Concussion Management in the NFL: 2011

Concussions are the hot topic in the NFL, as it is with every level of modern-day athletics.  If an athlete in any sport has an opportunity to have his/her head impacted in any way, chances are that head injuries are a concern.

Sunday night’s game between the Atlanta Falcons and the Philadelphia Eagles showcased the interaction between one of the game’s most dynamic players and the dreaded “C word”.  Eagles’ QB Michael Vick left the game with a concussion after a blow to the head.  Philly’s Head Athletic Trainer Rick Burkholder and his staff are exceptionally qualified to manage his injury.

Michael Vick is not alone with many of his fellow pro ballplayers suffering from concussions during this new 2011 season.

What is the NFL doing to manage concussions?  Let me show you what the NFL medical staffs are doing to protect our players with concussions.

Appreciating the Seriousness of Head Injuries

First of all, it’s important to stress how serious the NFL views concussions.  The NFL league office and all the individual team medical staffs work extremely hard to learn from leaders within the concussion medical community and utilizing the latest advances in concussion management to protect our athletes.

I’m proud to part of the process that has taken great strides in improving all areas of concussion care for athletes at all levels of athletics.  We clearly understand the responsibility that we have at developing a sound concussion model that will immediately impact the manner in which younger athletes will be treated with concussions.  That role is not taken lightly, nor should it be.

Making the Right Call

Here are some of the key steps that the NFL has implemented over the past two years to improve the prevention and treatment of concussions in the NFL:

  • Mandatory educational concussion seminar and conference calls for NFL medical staffs.
  • The formation of the Head, Neck and Spine Committee that continues research all factors related to head and spine injuries for players in the NFL.
  • On-field rule changes to protect vulnerable players.
  • Reinforced the protective medical philosophy towards concussions: “When in doubt, leave them out”.
  • Mandatory involvement of a neutral concussion specialist before any concussed player is allowed to return to play.
  • In-depth documentation for all head injuries is reinforced for individual clubs.
  • Baseline neuropsychological testing to allow for comparative test after a player has suffered from a concussion.
  • Educational posters, in-services, memos and handouts for players, coaches and medical staffs related to the signs and symptoms of concussions, risks factors and resources for additional information related to concussions.
  • New sideline assessment examination to assist in the testing for any player showing signs of a concussion during a game.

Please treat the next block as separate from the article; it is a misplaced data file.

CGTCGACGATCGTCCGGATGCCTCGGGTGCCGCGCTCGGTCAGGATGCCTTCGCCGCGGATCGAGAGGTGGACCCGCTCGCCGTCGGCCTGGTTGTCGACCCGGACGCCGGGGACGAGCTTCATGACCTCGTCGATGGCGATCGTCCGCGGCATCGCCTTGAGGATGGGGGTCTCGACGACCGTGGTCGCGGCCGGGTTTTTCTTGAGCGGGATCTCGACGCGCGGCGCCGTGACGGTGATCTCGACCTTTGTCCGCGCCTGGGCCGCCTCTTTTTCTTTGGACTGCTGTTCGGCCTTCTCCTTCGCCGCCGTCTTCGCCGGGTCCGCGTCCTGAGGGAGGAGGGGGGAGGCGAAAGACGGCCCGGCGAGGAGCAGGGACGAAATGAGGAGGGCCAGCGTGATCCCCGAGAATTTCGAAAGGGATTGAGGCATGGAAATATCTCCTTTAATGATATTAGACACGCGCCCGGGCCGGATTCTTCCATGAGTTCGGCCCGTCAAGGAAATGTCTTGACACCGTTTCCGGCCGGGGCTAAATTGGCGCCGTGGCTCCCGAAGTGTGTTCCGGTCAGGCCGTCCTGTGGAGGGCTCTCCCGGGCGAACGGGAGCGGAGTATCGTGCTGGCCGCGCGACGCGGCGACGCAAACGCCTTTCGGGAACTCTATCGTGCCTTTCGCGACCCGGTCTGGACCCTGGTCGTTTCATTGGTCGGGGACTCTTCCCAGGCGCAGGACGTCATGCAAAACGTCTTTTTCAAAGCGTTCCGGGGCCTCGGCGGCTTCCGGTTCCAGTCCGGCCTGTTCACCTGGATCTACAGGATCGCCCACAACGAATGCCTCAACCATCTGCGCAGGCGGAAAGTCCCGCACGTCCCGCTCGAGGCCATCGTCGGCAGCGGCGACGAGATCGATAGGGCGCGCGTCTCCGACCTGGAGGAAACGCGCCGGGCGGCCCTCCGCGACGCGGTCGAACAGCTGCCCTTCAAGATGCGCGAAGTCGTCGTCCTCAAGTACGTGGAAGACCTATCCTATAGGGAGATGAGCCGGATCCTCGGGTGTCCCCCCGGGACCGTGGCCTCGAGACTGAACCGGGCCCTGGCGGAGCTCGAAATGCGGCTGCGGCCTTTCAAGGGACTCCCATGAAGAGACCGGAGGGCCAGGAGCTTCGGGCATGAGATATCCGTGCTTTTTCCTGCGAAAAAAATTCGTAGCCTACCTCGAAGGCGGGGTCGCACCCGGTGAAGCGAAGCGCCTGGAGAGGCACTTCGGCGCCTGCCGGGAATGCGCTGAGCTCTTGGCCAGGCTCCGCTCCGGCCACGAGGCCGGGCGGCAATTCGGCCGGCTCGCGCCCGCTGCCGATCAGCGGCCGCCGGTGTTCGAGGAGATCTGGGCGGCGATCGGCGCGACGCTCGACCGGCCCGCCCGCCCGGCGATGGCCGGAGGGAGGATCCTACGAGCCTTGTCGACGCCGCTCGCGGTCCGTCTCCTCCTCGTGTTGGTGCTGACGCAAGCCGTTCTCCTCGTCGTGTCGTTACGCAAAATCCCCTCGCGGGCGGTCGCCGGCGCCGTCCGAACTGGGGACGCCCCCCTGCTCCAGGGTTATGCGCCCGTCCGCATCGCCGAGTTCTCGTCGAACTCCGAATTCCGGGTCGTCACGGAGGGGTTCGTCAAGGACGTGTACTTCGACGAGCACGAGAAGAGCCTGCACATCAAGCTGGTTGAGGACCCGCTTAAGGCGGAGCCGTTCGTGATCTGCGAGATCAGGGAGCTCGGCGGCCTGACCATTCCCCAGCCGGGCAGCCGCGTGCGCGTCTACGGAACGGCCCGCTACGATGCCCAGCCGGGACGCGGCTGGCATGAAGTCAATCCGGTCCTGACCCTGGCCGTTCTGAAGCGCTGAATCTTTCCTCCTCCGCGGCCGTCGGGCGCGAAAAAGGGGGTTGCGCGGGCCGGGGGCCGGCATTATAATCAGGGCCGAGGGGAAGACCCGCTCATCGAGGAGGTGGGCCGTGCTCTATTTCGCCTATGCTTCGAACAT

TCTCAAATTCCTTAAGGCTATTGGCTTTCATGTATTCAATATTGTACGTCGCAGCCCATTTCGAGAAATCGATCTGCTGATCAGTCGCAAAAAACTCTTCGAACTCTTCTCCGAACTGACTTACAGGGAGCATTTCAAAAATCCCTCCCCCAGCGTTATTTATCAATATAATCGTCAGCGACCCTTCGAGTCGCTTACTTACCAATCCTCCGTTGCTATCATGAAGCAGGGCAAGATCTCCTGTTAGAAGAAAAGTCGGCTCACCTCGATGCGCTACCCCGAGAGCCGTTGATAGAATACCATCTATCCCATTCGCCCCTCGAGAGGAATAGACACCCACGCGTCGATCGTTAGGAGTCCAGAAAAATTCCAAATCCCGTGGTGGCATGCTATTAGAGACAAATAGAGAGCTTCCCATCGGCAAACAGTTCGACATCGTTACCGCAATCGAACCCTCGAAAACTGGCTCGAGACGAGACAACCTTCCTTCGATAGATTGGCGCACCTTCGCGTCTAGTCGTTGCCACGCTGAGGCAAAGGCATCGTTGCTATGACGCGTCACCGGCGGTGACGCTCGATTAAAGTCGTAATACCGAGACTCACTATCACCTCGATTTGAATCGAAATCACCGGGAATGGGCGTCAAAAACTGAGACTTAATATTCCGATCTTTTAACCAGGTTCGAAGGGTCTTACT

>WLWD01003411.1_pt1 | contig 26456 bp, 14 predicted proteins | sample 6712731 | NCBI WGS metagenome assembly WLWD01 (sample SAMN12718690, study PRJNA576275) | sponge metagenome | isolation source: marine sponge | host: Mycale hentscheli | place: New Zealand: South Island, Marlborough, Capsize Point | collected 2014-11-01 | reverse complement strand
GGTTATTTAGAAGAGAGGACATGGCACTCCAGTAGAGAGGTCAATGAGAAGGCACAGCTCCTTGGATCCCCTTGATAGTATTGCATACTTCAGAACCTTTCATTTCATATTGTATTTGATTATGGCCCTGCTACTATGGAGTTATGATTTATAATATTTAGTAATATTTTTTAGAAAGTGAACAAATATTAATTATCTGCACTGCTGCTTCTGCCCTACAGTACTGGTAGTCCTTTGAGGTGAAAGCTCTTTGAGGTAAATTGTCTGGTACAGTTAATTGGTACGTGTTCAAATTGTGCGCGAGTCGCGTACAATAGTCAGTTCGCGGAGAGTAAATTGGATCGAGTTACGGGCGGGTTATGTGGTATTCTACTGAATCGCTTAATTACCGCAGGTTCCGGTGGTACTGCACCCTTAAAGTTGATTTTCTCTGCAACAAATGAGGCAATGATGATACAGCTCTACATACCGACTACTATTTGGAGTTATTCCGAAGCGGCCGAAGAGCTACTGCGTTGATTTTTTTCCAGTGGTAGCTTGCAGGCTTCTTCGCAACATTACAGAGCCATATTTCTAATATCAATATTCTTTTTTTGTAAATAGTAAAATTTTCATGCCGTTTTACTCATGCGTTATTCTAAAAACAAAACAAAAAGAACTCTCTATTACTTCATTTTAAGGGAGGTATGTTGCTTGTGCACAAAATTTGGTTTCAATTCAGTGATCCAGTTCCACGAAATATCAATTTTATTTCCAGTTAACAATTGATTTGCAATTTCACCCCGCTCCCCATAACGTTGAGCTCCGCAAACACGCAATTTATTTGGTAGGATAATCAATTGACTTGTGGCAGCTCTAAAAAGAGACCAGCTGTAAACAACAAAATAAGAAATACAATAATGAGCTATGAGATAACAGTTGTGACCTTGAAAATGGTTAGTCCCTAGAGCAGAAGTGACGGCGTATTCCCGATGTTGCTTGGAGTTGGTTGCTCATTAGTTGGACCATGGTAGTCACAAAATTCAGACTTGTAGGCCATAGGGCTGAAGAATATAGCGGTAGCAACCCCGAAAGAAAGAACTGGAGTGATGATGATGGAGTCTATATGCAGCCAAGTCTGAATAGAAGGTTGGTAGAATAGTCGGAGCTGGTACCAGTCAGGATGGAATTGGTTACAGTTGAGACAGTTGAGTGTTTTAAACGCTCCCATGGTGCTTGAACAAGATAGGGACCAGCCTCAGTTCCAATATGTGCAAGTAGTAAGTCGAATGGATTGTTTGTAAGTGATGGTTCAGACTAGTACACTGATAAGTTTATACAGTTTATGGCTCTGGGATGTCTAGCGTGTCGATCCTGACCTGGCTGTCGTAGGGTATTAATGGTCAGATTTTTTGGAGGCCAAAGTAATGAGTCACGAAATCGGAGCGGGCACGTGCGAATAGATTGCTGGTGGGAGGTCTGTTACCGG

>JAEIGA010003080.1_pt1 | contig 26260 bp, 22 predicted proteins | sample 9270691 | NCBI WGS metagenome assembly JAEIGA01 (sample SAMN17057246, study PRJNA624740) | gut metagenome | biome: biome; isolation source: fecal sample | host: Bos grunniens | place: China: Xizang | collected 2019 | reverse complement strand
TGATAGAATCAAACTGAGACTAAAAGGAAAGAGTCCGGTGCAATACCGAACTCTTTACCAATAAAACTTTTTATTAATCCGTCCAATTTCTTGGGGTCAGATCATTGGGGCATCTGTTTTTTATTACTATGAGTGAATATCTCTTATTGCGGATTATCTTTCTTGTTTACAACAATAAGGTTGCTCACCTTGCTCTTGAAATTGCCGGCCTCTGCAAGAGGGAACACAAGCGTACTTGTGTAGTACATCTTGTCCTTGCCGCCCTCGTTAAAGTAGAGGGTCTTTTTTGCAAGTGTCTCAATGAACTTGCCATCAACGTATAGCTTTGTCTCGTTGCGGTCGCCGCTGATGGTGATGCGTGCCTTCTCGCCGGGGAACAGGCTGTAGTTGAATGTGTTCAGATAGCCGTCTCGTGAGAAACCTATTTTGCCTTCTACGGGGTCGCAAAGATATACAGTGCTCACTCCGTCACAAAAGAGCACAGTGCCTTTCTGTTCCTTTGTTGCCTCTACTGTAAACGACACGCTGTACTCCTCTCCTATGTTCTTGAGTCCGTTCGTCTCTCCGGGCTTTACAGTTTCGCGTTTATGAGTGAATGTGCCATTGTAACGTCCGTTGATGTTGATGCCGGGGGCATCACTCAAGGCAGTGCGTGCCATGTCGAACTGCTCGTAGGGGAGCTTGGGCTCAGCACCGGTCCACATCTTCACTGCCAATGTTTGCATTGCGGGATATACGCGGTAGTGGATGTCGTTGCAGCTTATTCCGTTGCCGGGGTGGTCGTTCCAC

• Implementing the new Madden Rule, where any player who is diagnosed with a concussion must leave the field and be allowed to relax in the team’s athletic training room and away from the noise of the field.

Caring for Craniums, Young & Old

When it comes to football injuries, concussions have changed the game of football.  Today’s medical community understands that and is continuing to take on the challenges facing the management of this injury.  In my opinion, I think the NFL has done an outstanding job of embracing the role of setting the standard that others are watching closely when it comes to concussion management for our youth.  From all levels of the NFL and our medical affiliations, everyone involved with the care of our athletes is willing to work together to improve all aspects of this medical problem.  From the equipment to the pre-concussion baseline testing to the evaluation of a concussed player to the return-to-play protocol, we all know how important the “big picture” is to the health of an athlete.

Everyone in the sports medicine profession realizes that we have a considerable amount of work to do when it comes to concussions.  With that being said, we’re excited about the wonderful advances still to be made which will better protect our athletes, young and old.

 

Author: Mike Ryan

After 26 seasons as a full-time certified athletic trainer and registered physical therapist in the National Football League, Mike Ryan has outstanding first-hand experience. His unique professional and athletic background has sharpened his skills in the arts of sports injury management, elite rehabilitation, performance enhancement and injury prevention. Mike is now taking his experience to mainstream America. His mission is simple: Sports Medicine advice that is easy to use and brings fast results. Learn more about Mike Ryan

2 thoughts on “Concussion Management in the NFL: 2011”

  1. I am so glad to see stricter rules regarding concussions at this level of play since what happens at the NFL level trickles down to college and high school ball. Serious repercussions can happen as the result of a misdiagnosis or players returning too soon. While it is a great past time and entertainment, it is a game. Thanks for sticking to your guns, Mike. It’s a step you can be proud of.

    1. Thank you for your insightful comments and support. A very small percentage of athletes play football for a career while the vast majority play it for non-monitary reasons. Optimizing the safety of all athletes is an important motivator for me in my profession and concussion management is at the top of that list. Seeing the positive changes in the past few years has made it obvious to me that the manner in which we treat concussed athletes will continue to improve at all levels of athletics.

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